Step 9: Plan a Process Change

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In this step of the quality improvement process a process change is planned by the team. After considering the possible root causes identified in the previous step of the process, Step 8, the team should pick one root cause to work on. 

You then develop a plan to implement a change in the process to reduce or eliminate the root cause. The major features of the plan may include changing the simplified flowchart created in Step 4 and making all of the preparations required to implement the change.

Quality Improvement Process - Planning a Process Change

Planning a Process Change


  • What steps in the process need to be changed, if any?
  • Are there any risks associated with the proposed change?
  • What will the change cost? The cost includes not only money, but time, number of people, materials used, and other factors.
  • What staff will be affected by the change?
  • Who is responsible for implementing the change?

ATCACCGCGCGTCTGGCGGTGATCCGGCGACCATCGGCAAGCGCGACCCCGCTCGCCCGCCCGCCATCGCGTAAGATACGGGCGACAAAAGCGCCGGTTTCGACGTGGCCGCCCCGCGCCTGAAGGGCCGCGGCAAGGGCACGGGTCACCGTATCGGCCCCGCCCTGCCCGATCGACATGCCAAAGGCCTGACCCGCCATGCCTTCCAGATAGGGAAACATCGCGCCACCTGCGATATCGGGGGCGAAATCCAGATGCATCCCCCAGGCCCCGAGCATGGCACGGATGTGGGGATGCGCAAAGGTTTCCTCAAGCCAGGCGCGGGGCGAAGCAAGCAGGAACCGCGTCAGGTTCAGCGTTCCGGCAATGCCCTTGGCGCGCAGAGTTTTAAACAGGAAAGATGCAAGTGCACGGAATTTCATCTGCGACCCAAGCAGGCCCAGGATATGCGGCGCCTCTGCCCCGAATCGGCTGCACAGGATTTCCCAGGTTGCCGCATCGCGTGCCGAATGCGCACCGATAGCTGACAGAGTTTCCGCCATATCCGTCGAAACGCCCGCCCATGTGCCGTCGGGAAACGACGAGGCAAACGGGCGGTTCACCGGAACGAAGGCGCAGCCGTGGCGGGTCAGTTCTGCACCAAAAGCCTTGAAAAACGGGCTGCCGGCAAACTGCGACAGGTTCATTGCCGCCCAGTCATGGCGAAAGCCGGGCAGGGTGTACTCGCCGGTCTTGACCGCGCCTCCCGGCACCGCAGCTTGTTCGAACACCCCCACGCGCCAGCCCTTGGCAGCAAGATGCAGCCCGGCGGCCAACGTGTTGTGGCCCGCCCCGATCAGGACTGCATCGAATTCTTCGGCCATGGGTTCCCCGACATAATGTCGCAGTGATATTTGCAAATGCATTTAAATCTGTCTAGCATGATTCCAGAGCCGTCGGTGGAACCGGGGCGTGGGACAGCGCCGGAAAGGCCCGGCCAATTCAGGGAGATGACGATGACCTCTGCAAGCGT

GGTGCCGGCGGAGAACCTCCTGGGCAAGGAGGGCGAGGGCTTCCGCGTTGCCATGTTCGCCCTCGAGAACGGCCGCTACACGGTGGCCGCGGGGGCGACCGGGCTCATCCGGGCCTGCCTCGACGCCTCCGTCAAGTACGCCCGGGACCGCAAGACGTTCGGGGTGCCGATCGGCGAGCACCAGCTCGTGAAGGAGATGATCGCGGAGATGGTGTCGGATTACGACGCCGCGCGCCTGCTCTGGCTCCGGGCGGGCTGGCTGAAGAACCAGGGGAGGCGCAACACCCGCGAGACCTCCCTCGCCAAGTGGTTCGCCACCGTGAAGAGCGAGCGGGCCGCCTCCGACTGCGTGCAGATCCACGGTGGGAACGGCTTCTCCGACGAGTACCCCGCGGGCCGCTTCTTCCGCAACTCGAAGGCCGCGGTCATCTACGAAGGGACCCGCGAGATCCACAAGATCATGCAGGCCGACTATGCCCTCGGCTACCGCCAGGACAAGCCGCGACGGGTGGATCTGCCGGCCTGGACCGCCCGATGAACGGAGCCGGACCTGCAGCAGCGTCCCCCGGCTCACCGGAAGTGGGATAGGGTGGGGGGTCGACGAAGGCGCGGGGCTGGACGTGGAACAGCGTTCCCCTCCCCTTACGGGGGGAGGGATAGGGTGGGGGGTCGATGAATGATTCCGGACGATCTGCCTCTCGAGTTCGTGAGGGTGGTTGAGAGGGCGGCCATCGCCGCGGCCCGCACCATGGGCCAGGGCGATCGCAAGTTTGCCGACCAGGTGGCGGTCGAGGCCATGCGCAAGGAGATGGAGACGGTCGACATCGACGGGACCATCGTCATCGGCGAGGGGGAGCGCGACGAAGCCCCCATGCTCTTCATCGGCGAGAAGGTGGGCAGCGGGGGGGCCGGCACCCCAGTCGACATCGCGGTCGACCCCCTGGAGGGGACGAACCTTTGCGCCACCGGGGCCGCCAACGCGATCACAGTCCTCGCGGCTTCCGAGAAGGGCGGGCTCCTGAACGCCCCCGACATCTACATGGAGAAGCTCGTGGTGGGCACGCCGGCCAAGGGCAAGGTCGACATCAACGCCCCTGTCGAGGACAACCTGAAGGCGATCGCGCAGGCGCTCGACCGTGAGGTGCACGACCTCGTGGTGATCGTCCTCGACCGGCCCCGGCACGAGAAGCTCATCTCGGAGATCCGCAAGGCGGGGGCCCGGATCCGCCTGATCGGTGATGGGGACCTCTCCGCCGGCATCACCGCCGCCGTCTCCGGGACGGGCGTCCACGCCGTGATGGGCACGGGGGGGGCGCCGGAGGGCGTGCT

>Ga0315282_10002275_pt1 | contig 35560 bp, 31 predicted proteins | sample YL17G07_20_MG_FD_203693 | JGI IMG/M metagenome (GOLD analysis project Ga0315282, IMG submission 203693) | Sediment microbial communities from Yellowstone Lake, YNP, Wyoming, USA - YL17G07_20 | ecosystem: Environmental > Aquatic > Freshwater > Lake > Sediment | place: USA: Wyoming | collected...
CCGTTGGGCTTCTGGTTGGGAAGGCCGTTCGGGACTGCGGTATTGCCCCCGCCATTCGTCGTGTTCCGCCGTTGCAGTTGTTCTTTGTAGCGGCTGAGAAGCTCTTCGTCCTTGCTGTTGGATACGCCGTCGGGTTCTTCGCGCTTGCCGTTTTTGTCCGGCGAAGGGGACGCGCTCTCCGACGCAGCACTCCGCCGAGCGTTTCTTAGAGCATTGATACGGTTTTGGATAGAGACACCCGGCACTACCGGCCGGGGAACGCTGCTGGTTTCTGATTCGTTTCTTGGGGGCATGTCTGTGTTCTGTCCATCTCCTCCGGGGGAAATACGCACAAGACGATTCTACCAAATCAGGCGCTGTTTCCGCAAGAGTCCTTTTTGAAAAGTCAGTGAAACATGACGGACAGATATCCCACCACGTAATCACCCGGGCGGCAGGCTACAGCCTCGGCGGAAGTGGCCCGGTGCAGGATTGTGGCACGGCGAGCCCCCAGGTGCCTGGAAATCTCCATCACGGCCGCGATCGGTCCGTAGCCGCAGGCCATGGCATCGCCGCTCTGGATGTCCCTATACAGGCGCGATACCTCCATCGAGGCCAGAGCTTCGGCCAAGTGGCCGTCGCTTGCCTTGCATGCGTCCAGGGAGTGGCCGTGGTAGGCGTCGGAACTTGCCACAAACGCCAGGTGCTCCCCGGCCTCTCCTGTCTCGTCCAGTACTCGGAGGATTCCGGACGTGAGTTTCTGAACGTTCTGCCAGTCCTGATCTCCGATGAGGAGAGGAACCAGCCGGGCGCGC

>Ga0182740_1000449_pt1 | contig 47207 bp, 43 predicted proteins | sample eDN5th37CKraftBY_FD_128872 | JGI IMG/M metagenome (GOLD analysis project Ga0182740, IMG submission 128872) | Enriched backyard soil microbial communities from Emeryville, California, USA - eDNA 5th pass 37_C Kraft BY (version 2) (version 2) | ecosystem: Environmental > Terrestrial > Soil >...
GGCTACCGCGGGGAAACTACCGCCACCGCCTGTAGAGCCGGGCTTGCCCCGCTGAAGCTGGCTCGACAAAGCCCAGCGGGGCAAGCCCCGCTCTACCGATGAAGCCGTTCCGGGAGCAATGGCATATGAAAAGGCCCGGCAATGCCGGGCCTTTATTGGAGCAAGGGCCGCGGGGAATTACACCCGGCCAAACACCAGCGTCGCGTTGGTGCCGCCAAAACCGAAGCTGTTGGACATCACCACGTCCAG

• What has to be done to implement the change?
  • Where will the change be implemented?
  • How will the implementation be controlled?
  • At what steps in the process will measurements be taken?
  • How will data be collected?
  • Is a small-scale test necessary prior to full implementation of the change?
  • How long will the test last?
  • What is the probability of success?
  • Is there a downside to the proposed change?

Once the quality improvement plan is formulated, you're ready to make the planned changes in the process, if empowered by the team charter to do so. Otherwise, the team presents the improvement plan to the process owner, or other individual who formed the team, to obtain approval to proceed.

Change Acceptance Stratagies

  • Explain why the change is necessary 
  • If there are risks, acknowledge them 
  • Show what you have done to minimize the risks 
  • Name the benefits that could result 
  • Seek questions and answer them 
  • Invite participation 
  • Avoid surprise 
  • Acknowledge the difficult areas 
  • Set standards 
  • Give a date for completion 
  • Tell what you want to accomplish